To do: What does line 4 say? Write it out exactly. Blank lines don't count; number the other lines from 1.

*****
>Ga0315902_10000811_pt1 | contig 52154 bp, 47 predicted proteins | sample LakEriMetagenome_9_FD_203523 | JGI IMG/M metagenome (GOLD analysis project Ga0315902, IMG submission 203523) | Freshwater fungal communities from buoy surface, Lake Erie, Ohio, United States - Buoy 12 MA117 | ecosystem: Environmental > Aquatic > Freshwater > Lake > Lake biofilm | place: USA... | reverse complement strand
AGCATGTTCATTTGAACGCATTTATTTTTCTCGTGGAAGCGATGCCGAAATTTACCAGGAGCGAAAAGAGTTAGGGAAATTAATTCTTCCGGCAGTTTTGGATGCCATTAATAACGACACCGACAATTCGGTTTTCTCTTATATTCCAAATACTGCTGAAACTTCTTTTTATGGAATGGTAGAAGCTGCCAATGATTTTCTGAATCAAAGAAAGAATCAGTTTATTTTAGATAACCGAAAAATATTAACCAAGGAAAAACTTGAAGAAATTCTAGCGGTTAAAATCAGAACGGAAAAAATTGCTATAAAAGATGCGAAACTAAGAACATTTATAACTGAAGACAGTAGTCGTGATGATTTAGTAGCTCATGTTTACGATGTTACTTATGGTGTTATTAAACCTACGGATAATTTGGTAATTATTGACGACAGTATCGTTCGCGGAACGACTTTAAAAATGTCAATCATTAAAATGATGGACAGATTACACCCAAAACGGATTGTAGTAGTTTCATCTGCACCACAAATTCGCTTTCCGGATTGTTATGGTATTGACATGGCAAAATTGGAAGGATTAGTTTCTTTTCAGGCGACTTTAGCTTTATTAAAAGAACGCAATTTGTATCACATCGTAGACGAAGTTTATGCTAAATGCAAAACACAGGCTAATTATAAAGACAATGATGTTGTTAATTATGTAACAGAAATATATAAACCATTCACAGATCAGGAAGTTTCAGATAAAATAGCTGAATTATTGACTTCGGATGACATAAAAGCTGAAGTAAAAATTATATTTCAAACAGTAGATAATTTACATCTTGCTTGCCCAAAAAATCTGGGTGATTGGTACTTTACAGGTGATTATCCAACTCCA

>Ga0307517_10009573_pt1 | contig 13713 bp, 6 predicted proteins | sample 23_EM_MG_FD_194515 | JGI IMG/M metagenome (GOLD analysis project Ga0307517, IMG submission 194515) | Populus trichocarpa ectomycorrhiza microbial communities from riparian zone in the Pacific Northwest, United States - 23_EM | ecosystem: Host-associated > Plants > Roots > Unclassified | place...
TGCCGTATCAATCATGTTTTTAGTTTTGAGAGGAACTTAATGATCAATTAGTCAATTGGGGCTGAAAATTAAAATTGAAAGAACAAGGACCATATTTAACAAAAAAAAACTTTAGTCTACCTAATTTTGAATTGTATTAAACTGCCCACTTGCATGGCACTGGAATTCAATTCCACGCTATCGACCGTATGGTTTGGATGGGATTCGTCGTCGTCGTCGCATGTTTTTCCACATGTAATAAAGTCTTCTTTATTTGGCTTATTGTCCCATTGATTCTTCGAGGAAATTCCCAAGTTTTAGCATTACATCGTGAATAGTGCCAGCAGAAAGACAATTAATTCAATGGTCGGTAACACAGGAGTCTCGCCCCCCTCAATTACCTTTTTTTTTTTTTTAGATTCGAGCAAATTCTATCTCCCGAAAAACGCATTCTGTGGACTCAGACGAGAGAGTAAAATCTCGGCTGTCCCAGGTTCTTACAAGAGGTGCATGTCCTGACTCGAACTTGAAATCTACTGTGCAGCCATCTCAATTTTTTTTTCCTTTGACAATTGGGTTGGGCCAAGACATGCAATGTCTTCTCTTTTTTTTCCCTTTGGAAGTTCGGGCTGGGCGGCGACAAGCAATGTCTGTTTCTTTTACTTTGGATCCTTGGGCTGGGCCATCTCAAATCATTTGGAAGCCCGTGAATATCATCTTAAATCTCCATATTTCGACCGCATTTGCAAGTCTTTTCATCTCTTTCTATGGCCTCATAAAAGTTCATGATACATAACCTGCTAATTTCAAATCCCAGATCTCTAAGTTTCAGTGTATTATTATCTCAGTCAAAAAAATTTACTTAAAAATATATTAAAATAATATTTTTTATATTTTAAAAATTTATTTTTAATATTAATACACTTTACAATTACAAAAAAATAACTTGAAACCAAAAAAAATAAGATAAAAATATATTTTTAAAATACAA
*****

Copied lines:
TGCCGTATCAATCATGTTTTTAGTTTTGAGAGGAACTTAATGATCAATTAGTCAATTGGGGCTGAAAATTAAAATTGAAAGAACAAGGACCATATTTAACAAAAAAAAACTTTAGTCTACCTAATTTTGAATTGTATTAAACTGCCCACTTGCATGGCACTGGAATTCAATTCCACGCTATCGACCGTATGGTTTGGATGGGATTCGTCGTCGTCGTCGCATGTTTTTCCACATGTAATAAAGTCTTCTTTATTTGGCTTATTGTCCCATTGATTCTTCGAGGAAATTCCCAAGTTTTAGCATTACATCGTGAATAGTGCCAGCAGAAAGACAATTAATTCAATGGTCGGTAACACAGGAGTCTCGCCCCCCTCAATTACCTTTTTTTTTTTTTTAGATTCGAGCAAATTCTATCTCCCGAAAAACGCATTCTGTGGACTCAGACGAGAGAGTAAAATCTCGGCTGTCCCAGGTTCTTACAAGAGGTGCATGTCCTGACTCGAACTTGAAATCTACTGTGCAGCCATCTCAATTTTTTTTTCCTTTGACAATTGGGTTGGGCCAAGACATGCAATGTCTTCTCTTTTTTTTCCCTTTGGAAGTTCGGGCTGGGCGGCGACAAGCAATGTCTGTTTCTTTTACTTTGGATCCTTGGGCTGGGCCATCTCAAATCATTTGGAAGCCCGTGAATATCATCTTAAATCTCCATATTTCGACCGCATTTGCAAGTCTTTTCATCTCTTTCTATGGCCTCATAAAAGTTCATGATACATAACCTGCTAATTTCAAATCCCAGATCTCTAAGTTTCAGTGTATTATTATCTCAGTCAAAAAAATTTACTTAAAAATATATTAAAATAATATTTTTTATATTTTAAAAATTTATTTTTAATATTAATACACTTTACAATTACAAAAAAATAACTTGAAACCAAAAAAAATAAGATAAAAATATATTTTTAAAATACAA